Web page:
Nov 1, 2013
Could few layer graphene be used for ultrafast DNA sequencing?
In recent years, solid-state nanopore sensing technology has attracted much attention because it shows great promise for applications in biomolecule sensing and ultrafast DNA sequencing. Graphene membranes might be used as viable sequencing platforms since the thickness of a graphene layer is comparable to the spacing between nucleotides in single–stranded DNA. Several challenges, like membrane fluctuations, pinhole defects and higher noise levels in single/bilayer graphene nanopores do not allow for the direct measurement of individual nucleotides using ionic current. The reduction of 1/f noise in graphene base devices is considered to be the biggest challenge and several research groups have tried to rectify this issue by depositing thick dielectric layers (such as Al2O3, TiO2 and HfO2) over graphene membranes. However, the deposition of dielectric layers on graphene increases sensing zone thickness and requires additional processing that deteriorates measurement reproducibility.
A team led by Prof. Ki-Bum Kim at Seoul National University has now come up with a new approach to tackle noise issues. First, the researchers replace conventionally used silicon substrates, which are the main source of dielectric noise, by quartz-based ones. Second, they utilize few layer graphene instead of single/bilayer or dielectric material coated graphene.
The first approach reduces noise levels down to 2.3 pA, which is almost six times lower than that possible with silicon-based graphene devices. Using few-layer graphene instead of single-layer or dielectric layer coated graphene also simplifies the fabrication steps and allows for identical pore sizes during the pore drilling stages.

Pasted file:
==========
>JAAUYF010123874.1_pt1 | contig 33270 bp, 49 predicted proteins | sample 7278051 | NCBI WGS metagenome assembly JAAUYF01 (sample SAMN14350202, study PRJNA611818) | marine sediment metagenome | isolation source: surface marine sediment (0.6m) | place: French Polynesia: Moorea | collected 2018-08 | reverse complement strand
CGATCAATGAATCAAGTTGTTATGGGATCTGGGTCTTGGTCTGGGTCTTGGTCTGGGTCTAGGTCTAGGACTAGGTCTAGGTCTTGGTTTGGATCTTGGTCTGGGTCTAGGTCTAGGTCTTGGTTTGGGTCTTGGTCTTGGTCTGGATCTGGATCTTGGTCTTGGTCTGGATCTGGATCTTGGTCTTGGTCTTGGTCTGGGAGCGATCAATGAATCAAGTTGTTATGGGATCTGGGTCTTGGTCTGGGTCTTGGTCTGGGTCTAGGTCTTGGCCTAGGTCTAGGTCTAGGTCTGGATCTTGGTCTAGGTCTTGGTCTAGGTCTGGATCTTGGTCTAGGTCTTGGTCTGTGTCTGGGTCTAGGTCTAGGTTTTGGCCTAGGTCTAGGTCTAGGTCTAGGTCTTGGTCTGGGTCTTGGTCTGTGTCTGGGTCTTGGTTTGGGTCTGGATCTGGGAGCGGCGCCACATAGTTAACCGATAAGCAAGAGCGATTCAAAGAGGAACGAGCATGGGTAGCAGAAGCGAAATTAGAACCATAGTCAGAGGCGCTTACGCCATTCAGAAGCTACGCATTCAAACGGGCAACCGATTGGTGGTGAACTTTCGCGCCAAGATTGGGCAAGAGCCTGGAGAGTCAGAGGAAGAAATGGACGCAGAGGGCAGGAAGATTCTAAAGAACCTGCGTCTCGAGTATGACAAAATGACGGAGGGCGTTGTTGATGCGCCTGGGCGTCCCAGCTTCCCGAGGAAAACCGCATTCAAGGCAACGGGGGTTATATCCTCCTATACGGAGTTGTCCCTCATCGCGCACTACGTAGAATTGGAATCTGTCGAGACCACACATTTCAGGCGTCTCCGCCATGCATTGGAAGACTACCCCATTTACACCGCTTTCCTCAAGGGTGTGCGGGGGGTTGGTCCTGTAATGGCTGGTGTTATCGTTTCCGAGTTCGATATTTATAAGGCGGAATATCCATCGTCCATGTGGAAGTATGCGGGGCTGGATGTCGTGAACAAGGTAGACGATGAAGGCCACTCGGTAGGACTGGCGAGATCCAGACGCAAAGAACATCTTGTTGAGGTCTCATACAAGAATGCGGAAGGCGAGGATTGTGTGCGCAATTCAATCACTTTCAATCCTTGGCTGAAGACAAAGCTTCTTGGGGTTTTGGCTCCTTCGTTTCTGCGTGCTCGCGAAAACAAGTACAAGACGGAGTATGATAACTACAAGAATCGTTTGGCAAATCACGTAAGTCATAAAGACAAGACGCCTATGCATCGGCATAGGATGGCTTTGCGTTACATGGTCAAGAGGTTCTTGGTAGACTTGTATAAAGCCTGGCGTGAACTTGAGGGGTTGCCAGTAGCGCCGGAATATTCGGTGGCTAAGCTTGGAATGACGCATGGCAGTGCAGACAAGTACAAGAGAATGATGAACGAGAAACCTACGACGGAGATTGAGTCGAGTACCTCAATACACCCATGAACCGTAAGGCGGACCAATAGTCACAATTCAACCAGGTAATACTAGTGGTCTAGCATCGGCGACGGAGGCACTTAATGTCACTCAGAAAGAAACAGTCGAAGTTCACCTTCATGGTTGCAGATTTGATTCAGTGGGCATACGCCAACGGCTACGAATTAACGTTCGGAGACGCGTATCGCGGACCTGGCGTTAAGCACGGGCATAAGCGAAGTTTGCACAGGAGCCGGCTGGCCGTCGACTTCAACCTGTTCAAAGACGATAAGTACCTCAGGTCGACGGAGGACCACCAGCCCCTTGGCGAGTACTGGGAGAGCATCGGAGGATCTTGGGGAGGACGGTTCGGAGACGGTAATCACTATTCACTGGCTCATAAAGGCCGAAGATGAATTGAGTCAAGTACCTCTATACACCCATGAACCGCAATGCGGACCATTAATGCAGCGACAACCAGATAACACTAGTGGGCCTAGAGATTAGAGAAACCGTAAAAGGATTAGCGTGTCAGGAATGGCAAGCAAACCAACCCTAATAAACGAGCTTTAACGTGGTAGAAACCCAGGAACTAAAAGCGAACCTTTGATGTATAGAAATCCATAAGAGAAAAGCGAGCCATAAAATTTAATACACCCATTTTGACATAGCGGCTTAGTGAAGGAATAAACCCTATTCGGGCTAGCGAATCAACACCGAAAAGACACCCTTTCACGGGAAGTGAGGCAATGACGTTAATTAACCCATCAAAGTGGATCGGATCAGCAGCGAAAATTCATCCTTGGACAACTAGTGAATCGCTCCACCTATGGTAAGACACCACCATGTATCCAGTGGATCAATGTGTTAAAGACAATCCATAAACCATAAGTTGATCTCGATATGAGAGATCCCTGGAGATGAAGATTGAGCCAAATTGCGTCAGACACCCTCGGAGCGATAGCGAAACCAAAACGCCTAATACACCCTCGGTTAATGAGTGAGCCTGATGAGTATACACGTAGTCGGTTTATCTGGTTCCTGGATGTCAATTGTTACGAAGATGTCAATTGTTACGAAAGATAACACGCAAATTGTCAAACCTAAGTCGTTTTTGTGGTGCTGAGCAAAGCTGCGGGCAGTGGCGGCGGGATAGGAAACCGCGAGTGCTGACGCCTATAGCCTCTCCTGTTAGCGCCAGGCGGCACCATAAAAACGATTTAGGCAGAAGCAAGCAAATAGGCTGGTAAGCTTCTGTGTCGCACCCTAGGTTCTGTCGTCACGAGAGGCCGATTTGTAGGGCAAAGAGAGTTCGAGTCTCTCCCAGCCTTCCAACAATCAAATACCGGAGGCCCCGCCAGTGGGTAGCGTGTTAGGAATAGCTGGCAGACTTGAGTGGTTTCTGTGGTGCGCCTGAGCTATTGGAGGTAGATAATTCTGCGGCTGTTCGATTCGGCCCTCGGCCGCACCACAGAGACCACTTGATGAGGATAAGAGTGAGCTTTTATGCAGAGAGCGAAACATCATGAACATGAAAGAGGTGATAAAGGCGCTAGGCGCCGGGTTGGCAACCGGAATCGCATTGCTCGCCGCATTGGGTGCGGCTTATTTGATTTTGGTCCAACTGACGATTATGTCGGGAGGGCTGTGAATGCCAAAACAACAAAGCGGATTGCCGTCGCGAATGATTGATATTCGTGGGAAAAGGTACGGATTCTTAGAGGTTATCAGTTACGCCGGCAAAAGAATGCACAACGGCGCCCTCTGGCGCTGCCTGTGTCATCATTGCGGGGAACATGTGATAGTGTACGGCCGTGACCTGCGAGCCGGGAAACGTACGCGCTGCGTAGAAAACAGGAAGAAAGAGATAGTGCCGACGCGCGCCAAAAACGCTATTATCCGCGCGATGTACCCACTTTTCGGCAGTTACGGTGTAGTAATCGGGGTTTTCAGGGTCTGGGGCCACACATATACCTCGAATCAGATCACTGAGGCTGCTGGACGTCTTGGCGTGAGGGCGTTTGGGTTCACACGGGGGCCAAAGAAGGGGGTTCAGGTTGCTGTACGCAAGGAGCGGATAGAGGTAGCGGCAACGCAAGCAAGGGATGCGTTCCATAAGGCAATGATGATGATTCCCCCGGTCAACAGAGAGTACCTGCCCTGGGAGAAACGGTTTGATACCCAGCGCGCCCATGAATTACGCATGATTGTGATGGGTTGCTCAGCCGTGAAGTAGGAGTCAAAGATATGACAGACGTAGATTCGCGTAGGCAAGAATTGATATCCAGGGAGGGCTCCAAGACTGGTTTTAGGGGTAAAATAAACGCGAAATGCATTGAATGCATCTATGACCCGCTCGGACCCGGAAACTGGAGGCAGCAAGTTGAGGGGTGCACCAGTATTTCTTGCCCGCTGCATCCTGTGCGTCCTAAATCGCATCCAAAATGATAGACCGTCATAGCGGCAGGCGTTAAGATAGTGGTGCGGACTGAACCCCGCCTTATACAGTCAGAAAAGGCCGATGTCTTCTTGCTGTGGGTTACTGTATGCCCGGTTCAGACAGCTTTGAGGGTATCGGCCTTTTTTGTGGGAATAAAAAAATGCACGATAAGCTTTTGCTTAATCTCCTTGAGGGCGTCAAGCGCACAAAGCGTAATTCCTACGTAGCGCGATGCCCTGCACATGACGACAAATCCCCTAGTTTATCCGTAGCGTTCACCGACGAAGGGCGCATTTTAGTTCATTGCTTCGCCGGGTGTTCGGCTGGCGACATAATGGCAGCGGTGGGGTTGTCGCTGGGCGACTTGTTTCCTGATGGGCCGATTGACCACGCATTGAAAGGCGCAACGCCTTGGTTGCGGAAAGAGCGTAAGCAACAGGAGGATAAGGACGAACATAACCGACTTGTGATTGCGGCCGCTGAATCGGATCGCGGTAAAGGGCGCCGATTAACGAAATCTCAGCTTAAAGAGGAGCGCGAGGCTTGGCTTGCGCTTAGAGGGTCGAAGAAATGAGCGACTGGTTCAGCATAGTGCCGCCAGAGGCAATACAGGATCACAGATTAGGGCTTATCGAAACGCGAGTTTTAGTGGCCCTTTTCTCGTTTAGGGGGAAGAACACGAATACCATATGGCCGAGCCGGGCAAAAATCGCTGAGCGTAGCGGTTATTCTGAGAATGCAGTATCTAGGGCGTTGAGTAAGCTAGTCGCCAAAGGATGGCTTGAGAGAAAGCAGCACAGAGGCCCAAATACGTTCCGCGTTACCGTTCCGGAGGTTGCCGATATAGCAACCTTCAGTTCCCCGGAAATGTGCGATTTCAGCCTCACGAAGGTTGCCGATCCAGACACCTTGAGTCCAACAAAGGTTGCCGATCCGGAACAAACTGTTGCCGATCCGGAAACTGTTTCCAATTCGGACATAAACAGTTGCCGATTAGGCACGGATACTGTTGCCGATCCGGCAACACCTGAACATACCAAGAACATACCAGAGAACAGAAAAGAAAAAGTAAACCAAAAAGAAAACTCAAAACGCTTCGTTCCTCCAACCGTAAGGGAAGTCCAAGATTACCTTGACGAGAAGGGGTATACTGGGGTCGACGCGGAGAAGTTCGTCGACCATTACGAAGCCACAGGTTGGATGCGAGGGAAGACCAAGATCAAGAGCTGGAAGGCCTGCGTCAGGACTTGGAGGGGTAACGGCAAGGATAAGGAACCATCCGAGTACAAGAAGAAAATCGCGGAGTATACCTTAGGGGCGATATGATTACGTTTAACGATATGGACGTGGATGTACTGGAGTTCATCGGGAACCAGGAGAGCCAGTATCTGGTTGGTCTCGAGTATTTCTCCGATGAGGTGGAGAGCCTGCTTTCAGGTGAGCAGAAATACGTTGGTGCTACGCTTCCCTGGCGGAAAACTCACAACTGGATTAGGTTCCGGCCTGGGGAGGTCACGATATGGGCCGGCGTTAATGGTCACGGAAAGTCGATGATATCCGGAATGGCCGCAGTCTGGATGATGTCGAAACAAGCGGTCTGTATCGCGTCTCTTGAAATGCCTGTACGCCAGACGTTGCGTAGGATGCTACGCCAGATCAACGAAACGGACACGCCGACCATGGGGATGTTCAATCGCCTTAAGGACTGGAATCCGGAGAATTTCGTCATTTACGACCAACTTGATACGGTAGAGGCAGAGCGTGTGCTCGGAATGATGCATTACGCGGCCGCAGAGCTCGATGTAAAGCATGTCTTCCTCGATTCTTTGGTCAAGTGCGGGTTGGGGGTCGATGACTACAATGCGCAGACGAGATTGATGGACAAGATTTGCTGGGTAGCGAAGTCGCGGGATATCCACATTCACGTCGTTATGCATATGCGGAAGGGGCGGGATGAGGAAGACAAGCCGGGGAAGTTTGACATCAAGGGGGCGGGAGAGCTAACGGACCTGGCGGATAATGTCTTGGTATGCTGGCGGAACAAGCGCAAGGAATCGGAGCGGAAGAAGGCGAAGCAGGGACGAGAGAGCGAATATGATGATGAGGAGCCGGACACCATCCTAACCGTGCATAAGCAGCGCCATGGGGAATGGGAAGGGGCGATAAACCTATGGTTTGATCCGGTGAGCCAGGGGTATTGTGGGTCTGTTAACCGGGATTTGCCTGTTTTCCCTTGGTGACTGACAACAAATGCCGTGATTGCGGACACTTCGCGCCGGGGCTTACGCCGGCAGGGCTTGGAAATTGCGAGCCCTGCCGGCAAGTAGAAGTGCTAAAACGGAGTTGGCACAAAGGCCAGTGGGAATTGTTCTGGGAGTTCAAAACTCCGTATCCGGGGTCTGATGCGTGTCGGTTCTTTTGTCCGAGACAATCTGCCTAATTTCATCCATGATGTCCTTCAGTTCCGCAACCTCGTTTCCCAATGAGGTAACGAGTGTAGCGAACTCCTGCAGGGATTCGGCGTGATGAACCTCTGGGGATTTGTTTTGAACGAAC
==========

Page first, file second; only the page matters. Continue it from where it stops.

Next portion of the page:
A comprehensive noise study reveals that few layer graphene transferred onto quartz substrates possesses low noise levels and higher signal-to-noise ratios as compared to single-layer graphene without deteriorating spatial resolution. The findings imply that few layer graphene based nanopores could well lead to exciting opportunities for futuristic single-molecule genomic screening devices.
More information can be found in the journal Nanotechnology (in press).
Simple pulling process creates nanopore for single-molecule sensing (Apr 2011)
Probing an individual DNA molecule thousands of times with a nanopore (Oct 2013)
Enhanced model describes conductance and DNA blockade of nanopores (Jul 2011)
Nanopores could unravel RNA (Jan 2010)
Nanopores sequence DNA (Oct 2009)
About the author
Dr Ashvani Kumar is working as a postdoctoral candidate under the supervision of Prof Ki-Bum Kim at the Department of Materials Science & Engineering, Seoul National University, Korea. His current research focus is to understand the noise mechanism in nanofluidic devices with the aim of making them viable for wide range of applications.